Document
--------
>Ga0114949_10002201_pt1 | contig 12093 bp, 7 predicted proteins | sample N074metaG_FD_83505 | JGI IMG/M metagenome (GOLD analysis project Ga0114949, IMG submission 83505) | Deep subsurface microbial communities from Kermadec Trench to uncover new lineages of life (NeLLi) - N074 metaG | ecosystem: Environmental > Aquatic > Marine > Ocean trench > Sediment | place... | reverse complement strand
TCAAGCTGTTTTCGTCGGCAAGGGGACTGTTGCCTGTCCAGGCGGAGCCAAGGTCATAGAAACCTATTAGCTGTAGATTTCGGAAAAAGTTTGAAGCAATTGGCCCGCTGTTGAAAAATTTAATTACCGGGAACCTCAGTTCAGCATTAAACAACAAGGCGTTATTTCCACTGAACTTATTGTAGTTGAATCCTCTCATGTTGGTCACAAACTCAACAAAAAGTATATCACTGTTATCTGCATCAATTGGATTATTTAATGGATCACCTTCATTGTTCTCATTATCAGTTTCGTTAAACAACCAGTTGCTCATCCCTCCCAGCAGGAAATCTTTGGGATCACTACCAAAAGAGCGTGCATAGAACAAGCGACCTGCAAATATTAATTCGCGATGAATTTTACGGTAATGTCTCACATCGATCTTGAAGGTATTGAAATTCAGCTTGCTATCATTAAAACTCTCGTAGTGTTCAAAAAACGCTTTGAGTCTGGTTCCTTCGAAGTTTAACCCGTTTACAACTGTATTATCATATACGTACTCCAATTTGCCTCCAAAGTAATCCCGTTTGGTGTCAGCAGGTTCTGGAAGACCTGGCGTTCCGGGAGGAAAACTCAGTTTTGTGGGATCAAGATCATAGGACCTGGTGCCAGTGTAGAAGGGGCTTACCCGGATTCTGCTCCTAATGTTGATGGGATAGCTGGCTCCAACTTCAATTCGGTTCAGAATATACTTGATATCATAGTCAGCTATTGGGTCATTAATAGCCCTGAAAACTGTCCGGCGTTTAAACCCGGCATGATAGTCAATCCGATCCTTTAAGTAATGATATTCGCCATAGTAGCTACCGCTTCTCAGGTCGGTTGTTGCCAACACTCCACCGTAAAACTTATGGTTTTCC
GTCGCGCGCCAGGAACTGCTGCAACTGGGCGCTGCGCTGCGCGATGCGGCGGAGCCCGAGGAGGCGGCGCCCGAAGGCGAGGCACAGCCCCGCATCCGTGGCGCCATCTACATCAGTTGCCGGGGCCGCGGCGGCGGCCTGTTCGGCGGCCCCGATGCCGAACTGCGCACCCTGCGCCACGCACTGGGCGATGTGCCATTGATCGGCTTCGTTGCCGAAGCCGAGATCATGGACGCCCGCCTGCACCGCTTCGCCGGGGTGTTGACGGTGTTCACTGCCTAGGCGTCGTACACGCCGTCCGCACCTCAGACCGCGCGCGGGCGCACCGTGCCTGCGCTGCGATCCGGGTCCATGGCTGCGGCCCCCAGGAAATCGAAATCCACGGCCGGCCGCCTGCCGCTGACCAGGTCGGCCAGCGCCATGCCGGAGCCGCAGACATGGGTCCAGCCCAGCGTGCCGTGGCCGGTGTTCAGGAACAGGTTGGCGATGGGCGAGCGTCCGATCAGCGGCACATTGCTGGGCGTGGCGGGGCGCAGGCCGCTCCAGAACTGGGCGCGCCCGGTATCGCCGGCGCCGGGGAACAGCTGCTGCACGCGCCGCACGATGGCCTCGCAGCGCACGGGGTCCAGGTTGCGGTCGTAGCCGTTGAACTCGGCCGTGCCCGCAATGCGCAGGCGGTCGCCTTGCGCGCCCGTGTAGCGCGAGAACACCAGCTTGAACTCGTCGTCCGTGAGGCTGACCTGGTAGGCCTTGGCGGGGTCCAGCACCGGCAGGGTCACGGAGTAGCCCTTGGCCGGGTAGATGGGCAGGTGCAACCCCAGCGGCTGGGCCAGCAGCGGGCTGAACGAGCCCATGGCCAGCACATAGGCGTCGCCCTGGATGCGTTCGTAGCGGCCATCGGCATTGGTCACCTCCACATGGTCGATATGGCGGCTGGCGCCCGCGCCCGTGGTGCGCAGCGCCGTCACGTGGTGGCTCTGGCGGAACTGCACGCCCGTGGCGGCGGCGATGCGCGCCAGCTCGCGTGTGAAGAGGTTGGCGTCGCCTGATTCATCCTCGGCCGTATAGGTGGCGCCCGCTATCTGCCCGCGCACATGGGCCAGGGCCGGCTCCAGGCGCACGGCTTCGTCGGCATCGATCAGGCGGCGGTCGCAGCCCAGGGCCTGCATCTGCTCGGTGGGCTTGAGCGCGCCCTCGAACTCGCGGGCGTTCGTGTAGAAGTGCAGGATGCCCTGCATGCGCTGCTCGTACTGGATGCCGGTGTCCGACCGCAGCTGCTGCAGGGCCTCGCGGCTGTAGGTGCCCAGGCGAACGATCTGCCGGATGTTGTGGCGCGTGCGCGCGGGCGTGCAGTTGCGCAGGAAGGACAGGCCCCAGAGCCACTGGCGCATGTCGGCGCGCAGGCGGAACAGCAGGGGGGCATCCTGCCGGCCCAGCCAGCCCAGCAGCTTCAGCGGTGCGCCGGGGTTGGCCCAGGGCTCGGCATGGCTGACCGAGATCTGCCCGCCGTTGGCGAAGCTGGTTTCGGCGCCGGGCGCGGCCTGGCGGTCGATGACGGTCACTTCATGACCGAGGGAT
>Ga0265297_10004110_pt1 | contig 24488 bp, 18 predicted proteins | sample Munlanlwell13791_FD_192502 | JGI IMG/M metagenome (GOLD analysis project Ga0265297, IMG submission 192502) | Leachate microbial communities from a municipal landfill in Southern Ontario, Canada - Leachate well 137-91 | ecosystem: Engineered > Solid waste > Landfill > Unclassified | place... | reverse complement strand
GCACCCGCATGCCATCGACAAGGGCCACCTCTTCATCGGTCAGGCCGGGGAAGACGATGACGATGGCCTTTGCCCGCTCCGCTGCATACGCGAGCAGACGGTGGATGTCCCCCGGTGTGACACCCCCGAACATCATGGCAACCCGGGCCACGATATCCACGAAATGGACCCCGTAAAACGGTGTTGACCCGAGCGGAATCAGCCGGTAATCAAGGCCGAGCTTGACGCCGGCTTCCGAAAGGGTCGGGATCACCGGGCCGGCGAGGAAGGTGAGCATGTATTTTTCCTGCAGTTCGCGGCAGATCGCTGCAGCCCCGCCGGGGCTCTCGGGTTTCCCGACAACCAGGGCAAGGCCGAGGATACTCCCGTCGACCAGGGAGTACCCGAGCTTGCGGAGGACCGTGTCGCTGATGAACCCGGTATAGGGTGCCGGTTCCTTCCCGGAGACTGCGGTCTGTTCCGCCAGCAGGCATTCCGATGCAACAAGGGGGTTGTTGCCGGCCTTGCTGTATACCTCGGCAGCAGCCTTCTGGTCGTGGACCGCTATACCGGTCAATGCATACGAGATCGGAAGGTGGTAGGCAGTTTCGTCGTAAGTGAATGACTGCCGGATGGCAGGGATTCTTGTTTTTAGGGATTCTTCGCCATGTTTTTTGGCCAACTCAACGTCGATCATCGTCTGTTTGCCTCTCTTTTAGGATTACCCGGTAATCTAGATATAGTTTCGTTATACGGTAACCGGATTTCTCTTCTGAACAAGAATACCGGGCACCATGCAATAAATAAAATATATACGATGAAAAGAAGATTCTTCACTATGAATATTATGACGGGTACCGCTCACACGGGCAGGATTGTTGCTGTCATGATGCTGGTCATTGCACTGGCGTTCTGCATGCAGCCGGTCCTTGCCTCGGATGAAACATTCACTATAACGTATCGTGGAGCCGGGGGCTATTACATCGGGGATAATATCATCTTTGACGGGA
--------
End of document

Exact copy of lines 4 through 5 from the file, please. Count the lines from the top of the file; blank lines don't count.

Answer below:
>Ga0265297_10004110_pt1 | contig 24488 bp, 18 predicted proteins | sample Munlanlwell13791_FD_192502 | JGI IMG/M metagenome (GOLD analysis project Ga0265297, IMG submission 192502) | Leachate microbial communities from a municipal landfill in Southern Ontario, Canada - Leachate well 137-91 | ecosystem: Engineered > Solid waste > Landfill > Unclassified | place... | reverse complement strand
GCACCCGCATGCCATCGACAAGGGCCACCTCTTCATCGGTCAGGCCGGGGAAGACGATGACGATGGCCTTTGCCCGCTCCGCTGCATACGCGAGCAGACGGTGGATGTCCCCCGGTGTGACACCCCCGAACATCATGGCAACCCGGGCCACGATATCCACGAAATGGACCCCGTAAAACGGTGTTGACCCGAGCGGAATCAGCCGGTAATCAAGGCCGAGCTTGACGCCGGCTTCCGAAAGGGTCGGGATCACCGGGCCGGCGAGGAAGGTGAGCATGTATTTTTCCTGCAGTTCGCGGCAGATCGCTGCAGCCCCGCCGGGGCTCTCGGGTTTCCCGACAACCAGGGCAAGGCCGAGGATACTCCCGTCGACCAGGGAGTACCCGAGCTTGCGGAGGACCGTGTCGCTGATGAACCCGGTATAGGGTGCCGGTTCCTTCCCGGAGACTGCGGTCTGTTCCGCCAGCAGGCATTCCGATGCAACAAGGGGGTTGTTGCCGGCCTTGCTGTATACCTCGGCAGCAGCCTTCTGGTCGTGGACCGCTATACCGGTCAATGCATACGAGATCGGAAGGTGGTAGGCAGTTTCGTCGTAAGTGAATGACTGCCGGATGGCAGGGATTCTTGTTTTTAGGGATTCTTCGCCATGTTTTTTGGCCAACTCAACGTCGATCATCGTCTGTTTGCCTCTCTTTTAGGATTACCCGGTAATCTAGATATAGTTTCGTTATACGGTAACCGGATTTCTCTTCTGAACAAGAATACCGGGCACCATGCAATAAATAAAATATATACGATGAAAAGAAGATTCTTCACTATGAATATTATGACGGGTACCGCTCACACGGGCAGGATTGTTGCTGTCATGATGCTGGTCATTGCACTGGCGTTCTGCATGCAGCCGGTCCTTGCCTCGGATGAAACATTCACTATAACGTATCGTGGAGCCGGGGGCTATTACATCGGGGATAATATCATCTTTGACGGGA